When an artist’s career spans many decades, art movements and locations around the globe, it can be disorienting to follow the wave of changes or evolutions swimming through time. One of the greatest features of the art poster world is the trail of exhibition posters, serving to contextualize a body of work in a geographic place, a time and even sometimes a cultural institution of significant note. When important museums organize a selection of work by a particular artist, their show posters represent a pinpoint marking the atmosphere of the art world at that moment, and further echoing the larger cultural motions of the world in general. These posters reflect a certain historical archive, part of a story told through curated selection, date, city, typography, color choices and more. More than just a print of a great artist’s work, they hold the flavor of whatever magic was circulating at the time, often the very same essences working to inspire the art in the first place.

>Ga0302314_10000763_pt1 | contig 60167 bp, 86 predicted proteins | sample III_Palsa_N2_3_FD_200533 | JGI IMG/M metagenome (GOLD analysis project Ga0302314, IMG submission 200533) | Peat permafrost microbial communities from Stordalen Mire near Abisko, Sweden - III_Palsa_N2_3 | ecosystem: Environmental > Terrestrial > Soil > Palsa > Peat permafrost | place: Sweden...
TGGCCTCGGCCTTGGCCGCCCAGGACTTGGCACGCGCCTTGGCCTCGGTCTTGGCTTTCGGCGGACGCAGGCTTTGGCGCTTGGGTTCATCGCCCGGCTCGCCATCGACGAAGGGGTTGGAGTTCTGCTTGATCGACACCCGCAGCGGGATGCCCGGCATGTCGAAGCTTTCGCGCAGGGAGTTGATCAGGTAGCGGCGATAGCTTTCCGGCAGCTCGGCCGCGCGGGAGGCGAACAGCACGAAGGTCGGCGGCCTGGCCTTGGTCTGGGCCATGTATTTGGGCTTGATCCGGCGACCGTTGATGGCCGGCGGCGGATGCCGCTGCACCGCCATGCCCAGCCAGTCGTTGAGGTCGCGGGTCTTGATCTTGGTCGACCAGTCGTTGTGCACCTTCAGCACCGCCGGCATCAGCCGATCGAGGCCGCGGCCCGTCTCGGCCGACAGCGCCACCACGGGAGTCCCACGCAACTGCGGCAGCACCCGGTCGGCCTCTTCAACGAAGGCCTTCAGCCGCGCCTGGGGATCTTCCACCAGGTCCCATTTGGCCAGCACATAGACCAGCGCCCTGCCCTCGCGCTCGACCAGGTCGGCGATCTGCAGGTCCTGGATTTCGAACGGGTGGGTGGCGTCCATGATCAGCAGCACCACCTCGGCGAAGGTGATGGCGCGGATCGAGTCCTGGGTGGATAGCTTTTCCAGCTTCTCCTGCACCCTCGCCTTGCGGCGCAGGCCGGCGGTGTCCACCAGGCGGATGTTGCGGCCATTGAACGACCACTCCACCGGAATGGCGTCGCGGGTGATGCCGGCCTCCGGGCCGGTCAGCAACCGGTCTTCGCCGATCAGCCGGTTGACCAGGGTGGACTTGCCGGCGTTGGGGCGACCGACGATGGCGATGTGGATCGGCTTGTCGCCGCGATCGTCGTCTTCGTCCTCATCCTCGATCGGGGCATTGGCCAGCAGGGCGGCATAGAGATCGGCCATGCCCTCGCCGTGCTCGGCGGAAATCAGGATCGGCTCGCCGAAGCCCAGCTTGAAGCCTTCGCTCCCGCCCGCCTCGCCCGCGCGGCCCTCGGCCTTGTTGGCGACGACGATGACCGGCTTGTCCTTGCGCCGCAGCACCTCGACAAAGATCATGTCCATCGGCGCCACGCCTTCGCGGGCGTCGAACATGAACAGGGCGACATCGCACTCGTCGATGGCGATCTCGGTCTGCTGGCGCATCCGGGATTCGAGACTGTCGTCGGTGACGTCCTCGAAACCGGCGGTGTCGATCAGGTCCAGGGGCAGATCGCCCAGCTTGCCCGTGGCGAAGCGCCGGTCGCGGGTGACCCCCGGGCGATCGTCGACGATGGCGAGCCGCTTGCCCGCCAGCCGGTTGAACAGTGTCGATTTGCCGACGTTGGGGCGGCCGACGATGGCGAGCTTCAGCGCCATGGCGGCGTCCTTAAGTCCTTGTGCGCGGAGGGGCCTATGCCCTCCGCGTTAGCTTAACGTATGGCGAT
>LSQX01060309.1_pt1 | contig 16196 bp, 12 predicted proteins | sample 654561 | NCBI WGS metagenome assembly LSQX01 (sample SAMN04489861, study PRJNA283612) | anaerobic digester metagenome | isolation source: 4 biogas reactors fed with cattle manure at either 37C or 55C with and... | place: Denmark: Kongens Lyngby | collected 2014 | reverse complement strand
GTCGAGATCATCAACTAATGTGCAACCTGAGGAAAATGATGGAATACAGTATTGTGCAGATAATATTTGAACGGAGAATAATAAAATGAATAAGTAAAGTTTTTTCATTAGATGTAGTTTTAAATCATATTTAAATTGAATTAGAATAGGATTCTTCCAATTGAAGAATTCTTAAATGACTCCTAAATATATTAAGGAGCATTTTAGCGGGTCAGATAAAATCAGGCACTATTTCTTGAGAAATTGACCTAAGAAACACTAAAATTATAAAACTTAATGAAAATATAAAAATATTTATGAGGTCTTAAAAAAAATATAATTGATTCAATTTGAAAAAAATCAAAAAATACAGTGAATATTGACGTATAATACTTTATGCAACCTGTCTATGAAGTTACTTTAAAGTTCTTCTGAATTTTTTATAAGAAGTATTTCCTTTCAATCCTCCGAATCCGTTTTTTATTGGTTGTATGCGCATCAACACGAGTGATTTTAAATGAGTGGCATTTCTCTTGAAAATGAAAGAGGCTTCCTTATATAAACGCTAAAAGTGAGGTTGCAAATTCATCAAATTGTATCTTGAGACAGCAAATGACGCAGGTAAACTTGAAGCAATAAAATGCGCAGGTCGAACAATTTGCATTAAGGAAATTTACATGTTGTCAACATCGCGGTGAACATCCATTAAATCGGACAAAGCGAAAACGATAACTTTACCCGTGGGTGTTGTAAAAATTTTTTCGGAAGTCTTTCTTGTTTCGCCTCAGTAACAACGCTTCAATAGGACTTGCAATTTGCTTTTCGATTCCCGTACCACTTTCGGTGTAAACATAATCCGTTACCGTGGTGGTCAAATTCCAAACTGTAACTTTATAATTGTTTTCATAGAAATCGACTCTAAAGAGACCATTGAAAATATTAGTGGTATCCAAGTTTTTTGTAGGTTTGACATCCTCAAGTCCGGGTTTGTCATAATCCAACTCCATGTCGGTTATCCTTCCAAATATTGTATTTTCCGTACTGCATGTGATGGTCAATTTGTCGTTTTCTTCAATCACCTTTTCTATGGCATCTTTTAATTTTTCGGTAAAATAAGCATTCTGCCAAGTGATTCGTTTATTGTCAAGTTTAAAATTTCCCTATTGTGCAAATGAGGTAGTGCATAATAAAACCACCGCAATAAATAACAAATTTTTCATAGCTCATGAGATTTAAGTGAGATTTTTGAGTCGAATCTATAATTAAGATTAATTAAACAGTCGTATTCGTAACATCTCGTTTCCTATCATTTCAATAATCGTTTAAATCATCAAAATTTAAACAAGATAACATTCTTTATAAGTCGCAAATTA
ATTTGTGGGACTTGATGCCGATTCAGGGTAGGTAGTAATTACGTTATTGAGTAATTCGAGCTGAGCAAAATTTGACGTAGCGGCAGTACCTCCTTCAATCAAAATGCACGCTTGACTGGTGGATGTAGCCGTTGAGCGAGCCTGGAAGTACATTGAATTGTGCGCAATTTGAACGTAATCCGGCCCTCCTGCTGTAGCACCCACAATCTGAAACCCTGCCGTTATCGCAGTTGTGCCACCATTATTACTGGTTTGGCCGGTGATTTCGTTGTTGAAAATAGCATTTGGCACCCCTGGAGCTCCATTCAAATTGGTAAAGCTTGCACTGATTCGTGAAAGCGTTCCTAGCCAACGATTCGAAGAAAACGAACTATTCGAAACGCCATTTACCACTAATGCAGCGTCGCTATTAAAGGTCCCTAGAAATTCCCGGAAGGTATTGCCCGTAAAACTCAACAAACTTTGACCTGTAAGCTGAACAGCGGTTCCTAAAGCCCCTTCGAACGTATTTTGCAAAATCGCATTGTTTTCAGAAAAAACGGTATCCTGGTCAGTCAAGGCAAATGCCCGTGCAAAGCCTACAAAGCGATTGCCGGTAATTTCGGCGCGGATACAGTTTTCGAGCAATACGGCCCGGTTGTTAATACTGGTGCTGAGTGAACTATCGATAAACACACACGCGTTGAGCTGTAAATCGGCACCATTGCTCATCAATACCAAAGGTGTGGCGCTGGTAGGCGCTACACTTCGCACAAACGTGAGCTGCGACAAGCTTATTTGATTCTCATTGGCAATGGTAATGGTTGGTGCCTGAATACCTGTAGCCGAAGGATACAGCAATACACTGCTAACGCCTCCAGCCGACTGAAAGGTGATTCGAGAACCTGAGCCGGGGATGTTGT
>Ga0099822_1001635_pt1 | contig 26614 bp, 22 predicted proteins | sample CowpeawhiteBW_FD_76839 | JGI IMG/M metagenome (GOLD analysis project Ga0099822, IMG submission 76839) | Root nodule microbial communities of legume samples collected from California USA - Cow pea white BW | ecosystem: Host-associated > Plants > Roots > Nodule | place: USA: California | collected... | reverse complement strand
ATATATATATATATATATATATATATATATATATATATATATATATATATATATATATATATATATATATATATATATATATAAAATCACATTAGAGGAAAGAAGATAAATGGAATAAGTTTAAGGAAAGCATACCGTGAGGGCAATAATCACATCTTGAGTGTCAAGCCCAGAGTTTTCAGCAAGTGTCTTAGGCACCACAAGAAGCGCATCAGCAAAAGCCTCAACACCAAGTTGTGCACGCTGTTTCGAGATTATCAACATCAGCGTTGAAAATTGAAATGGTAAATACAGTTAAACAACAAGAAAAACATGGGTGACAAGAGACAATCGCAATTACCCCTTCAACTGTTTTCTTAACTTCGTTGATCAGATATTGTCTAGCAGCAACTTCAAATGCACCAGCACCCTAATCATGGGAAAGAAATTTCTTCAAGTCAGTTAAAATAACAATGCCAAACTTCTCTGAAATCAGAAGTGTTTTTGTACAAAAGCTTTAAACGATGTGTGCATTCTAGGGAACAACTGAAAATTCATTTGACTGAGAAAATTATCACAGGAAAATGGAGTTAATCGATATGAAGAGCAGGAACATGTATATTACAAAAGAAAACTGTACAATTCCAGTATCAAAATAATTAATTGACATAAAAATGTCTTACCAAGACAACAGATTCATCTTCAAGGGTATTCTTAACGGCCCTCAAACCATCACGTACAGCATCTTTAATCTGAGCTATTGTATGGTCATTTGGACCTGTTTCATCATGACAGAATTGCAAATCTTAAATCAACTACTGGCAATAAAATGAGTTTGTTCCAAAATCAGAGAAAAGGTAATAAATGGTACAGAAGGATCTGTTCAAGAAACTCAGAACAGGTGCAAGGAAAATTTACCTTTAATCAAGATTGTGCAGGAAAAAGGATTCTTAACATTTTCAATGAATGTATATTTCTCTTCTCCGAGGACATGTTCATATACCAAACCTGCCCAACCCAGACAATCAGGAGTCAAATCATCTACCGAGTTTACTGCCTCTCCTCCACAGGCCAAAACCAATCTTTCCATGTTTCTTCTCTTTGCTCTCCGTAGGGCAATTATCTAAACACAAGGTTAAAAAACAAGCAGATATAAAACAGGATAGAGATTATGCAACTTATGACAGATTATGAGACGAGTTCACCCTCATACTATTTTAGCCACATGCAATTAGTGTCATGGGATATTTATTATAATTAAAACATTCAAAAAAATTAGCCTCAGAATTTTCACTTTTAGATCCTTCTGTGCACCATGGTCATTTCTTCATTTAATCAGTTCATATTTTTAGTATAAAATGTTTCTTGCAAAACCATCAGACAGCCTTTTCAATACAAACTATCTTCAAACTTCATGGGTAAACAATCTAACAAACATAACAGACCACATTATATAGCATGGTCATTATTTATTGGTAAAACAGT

Frank Stella – Prints 1967-1982, offset lithograph 1982
Chuck Close – Large Phil Fingerprint, offset lithograph 1981 Roy Lichtenstein – Guggenheim Museum, silkscreen 1969
Christo – The Gates Project for Central Park New York Collage, SIGNED offset lithograph 2001
Henri Matisse – The Sculpture of Matisse, Mourlot stone lithograph 1953 Marc Chagall – The Yellow Background, Mourlot stone lithograph 1969
Andy Warhol – Marilyn Monroe, First printing exhibition silkscreen 1983 Joan Miró – Constellations, Mourlot stone lithograph 1959
James Rosenquist – A Small Planet Being Covered by Large Mirrors, offset lithograph 1972
Max Ernst – Alphons Chave Vence, Mourlot stone lithograph 1966 Jim Dine – Saw, offset lithograph 1971